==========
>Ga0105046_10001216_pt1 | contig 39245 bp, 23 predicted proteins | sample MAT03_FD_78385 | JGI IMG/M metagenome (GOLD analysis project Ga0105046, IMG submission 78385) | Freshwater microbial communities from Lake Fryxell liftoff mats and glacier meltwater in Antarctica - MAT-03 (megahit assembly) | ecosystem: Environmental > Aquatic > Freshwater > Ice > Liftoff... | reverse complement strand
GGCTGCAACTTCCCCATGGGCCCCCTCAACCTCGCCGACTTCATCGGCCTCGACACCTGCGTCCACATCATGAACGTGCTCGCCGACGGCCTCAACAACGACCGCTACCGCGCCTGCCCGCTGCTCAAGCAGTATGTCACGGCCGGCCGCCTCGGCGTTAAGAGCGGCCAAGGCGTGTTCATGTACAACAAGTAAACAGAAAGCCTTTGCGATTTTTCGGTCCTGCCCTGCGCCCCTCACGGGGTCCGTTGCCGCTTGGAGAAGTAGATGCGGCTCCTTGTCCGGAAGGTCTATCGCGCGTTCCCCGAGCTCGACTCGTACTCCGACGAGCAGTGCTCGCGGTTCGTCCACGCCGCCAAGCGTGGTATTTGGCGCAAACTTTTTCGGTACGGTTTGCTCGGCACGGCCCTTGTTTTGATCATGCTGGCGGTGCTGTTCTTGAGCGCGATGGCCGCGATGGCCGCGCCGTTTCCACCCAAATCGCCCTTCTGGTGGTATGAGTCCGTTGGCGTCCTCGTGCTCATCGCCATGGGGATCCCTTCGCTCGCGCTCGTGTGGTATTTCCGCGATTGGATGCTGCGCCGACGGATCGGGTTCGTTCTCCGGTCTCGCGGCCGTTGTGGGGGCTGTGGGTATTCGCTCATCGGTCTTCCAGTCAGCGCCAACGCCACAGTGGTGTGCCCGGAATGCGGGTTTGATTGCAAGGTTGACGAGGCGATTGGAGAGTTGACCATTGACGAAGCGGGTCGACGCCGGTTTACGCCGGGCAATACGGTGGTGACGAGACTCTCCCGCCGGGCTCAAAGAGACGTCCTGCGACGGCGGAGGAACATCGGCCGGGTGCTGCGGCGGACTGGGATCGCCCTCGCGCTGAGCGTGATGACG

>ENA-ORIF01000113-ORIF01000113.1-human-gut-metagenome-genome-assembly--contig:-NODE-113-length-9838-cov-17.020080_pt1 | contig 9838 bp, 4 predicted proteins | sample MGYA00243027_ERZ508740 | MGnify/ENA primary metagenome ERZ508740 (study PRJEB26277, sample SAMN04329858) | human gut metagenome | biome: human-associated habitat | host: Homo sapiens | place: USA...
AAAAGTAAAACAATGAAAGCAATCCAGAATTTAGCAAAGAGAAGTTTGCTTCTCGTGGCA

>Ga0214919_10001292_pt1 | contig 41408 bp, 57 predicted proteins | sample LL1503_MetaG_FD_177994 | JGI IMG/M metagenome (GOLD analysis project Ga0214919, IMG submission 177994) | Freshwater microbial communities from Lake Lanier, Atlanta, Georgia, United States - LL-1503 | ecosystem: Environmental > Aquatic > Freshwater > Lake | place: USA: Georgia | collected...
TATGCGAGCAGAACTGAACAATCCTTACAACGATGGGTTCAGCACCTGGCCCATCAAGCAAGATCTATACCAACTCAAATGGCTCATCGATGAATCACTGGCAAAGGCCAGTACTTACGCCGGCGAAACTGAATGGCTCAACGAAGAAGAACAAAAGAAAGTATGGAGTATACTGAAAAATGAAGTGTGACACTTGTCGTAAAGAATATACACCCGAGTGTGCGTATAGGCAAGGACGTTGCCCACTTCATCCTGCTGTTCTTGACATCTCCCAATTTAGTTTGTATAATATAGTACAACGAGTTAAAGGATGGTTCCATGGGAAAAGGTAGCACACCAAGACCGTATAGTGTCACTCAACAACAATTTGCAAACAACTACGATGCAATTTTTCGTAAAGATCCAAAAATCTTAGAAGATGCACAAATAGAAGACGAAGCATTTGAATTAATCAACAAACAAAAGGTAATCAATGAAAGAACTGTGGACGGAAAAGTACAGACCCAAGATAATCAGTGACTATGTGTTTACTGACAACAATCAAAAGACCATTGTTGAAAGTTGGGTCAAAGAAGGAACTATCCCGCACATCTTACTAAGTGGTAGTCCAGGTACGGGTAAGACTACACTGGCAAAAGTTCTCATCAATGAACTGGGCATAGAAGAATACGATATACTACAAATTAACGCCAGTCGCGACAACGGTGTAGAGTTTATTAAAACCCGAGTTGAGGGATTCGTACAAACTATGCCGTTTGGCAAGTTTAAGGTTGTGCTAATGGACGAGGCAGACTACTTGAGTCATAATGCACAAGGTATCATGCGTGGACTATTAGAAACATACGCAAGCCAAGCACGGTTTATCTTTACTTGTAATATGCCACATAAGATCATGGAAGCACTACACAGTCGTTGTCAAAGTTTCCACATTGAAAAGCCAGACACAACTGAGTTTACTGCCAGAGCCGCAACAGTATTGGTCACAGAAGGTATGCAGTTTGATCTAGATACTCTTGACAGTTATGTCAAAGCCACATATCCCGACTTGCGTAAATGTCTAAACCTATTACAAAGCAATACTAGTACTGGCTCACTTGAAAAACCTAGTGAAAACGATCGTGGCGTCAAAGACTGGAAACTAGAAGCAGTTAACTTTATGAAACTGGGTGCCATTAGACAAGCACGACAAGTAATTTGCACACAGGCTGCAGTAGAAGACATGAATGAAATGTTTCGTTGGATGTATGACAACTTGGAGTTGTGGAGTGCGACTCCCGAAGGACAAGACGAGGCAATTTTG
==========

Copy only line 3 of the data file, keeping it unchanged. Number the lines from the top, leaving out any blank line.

>ENA-ORIF01000113-ORIF01000113.1-human-gut-metagenome-genome-assembly--contig:-NODE-113-length-9838-cov-17.020080_pt1 | contig 9838 bp, 4 predicted proteins | sample MGYA00243027_ERZ508740 | MGnify/ENA primary metagenome ERZ508740 (study PRJEB26277, sample SAMN04329858) | human gut metagenome | biome: human-associated habitat | host: Homo sapiens | place: USA...